Left temporal rhythmic electrical activity: a correlate for psychosis? A case report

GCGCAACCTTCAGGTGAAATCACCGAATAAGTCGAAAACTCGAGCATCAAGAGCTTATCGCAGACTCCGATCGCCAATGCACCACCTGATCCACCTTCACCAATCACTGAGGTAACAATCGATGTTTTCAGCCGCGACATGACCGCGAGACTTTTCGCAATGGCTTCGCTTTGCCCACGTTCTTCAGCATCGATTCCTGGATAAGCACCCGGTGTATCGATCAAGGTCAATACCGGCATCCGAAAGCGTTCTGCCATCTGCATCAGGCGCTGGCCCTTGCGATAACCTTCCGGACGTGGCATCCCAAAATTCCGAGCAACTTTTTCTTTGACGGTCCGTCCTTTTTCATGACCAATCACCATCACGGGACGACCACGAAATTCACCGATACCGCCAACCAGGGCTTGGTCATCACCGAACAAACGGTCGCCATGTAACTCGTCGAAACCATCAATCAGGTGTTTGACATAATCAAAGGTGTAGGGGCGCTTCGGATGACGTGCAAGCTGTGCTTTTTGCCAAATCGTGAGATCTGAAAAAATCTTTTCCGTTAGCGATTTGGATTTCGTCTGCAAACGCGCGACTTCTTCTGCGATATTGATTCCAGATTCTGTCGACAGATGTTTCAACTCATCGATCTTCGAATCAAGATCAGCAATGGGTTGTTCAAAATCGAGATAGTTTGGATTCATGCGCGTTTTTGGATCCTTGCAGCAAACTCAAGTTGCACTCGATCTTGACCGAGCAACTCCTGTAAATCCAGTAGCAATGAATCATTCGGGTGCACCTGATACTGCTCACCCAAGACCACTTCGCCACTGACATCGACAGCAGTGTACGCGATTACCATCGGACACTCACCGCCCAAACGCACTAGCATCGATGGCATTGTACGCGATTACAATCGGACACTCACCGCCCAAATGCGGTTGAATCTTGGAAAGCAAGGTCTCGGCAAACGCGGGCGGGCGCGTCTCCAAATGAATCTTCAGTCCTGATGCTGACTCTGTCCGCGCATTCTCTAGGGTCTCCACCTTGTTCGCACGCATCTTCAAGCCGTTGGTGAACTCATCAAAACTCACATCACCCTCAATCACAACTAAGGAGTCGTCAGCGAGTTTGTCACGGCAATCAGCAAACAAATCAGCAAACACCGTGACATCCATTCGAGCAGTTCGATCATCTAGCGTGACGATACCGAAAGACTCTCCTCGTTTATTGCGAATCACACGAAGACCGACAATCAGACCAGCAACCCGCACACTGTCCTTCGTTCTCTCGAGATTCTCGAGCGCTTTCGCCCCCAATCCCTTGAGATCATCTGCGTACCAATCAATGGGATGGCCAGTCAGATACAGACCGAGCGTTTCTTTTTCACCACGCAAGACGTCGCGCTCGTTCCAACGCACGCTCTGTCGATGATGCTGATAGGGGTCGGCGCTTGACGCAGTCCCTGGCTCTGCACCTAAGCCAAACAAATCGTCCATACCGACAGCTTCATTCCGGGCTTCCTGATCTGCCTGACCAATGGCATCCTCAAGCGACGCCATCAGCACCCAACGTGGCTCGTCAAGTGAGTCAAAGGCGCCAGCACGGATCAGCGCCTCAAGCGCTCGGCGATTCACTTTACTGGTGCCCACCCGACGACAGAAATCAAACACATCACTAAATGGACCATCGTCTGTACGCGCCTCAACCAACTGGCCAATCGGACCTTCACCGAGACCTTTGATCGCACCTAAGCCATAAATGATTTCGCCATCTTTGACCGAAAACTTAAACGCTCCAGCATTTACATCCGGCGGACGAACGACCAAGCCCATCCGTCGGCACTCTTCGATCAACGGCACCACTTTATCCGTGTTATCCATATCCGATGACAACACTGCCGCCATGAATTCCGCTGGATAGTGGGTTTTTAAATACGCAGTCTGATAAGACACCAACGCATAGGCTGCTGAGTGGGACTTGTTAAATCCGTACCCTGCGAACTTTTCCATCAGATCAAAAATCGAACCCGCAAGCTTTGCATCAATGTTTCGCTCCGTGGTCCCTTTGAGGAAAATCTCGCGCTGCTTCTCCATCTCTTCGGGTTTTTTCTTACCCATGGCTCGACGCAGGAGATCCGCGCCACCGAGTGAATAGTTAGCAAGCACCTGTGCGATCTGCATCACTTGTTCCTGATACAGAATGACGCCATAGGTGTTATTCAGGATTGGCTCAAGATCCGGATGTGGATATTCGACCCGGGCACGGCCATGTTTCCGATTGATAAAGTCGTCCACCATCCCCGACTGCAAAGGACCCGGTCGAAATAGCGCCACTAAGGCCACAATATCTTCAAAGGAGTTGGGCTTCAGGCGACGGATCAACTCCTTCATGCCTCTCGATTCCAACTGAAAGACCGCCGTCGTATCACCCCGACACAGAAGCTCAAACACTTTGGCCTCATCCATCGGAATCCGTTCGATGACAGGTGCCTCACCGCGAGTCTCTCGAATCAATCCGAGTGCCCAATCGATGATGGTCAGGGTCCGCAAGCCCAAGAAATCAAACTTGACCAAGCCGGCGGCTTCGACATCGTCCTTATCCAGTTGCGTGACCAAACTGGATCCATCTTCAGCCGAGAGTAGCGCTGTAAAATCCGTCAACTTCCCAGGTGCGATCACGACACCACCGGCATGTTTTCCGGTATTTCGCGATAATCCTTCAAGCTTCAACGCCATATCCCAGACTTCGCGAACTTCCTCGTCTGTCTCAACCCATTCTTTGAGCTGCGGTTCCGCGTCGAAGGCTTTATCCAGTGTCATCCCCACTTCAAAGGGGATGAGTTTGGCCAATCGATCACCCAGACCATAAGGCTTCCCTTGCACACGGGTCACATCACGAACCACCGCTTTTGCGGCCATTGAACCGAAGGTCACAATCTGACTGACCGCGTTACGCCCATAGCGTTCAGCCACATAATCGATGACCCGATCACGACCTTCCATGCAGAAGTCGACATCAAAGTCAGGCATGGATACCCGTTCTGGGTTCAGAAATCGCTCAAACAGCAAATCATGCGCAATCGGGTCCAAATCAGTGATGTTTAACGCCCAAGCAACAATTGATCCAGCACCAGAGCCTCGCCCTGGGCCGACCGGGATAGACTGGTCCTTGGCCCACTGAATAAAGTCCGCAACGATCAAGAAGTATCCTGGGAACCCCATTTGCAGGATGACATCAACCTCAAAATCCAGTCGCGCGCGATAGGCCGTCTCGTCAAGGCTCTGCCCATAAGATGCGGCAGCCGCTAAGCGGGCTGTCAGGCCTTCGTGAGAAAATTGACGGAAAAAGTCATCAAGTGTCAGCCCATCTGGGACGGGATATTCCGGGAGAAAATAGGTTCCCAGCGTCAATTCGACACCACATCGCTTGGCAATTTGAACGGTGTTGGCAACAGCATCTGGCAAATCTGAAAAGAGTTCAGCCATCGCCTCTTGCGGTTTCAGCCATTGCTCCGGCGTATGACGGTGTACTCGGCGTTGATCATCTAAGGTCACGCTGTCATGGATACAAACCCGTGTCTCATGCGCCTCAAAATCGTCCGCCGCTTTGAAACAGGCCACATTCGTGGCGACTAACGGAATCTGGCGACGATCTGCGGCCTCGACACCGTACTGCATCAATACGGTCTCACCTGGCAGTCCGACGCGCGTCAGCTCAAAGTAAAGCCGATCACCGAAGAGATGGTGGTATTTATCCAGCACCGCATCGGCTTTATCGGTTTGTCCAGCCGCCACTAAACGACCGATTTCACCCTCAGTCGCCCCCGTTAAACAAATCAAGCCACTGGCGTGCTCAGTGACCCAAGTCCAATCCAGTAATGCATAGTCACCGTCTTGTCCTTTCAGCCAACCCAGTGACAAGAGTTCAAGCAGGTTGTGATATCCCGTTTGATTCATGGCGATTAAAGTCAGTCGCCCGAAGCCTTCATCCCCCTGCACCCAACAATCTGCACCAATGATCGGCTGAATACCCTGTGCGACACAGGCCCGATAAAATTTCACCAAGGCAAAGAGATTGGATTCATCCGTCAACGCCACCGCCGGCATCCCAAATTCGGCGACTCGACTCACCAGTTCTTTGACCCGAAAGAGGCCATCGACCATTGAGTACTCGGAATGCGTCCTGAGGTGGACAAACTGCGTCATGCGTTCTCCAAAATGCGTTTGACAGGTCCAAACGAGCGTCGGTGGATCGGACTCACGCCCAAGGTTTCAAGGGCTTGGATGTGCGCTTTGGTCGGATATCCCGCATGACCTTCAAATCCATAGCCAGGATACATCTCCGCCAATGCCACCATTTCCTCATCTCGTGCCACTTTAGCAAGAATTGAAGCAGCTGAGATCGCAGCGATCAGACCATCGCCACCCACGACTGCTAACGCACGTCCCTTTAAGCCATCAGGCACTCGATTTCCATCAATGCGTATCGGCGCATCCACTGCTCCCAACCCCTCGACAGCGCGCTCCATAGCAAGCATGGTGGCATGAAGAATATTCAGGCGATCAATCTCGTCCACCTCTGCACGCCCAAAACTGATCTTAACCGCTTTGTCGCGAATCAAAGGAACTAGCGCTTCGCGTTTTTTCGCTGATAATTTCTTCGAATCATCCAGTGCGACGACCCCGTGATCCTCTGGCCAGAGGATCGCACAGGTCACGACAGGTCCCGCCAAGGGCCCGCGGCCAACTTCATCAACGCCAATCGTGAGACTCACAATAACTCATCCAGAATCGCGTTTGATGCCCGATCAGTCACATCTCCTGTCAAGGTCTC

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It is well recognized that epileptic patients are at higher risk for acute or chronic psychotic states than non-epileptic subjects. Here we present intracranial depth electrode recordings during a psychotic episode in a 20-year-old woman who was referred for presurgical evaluation. Unrelated to her seizures, she presented acoustic hallucinations and delusions and became agitated for a duration of 18–24 hours. During this period, a new unusual pattern of sharp slow waves was seen semi-rhythmically every 2–3sec from left anterior neocortical temporal areas. Her condition responded well to a treatment with Haloperidol, but not with Benzodiazepines. Ictal and interictal scalp- and depth-EEG recordings outside the psychotic episode as well as MRI-based volumetry, PET, SPECT and neuropsychological testing gave evidence of bilateral temporal and frontal dysfunction. This case report suggests that psychosis in epileptic patients may be based on a bilateral cerebral dysfunction linked together in a pathological network, but with a focal (here: left temporal) driving mechanism.
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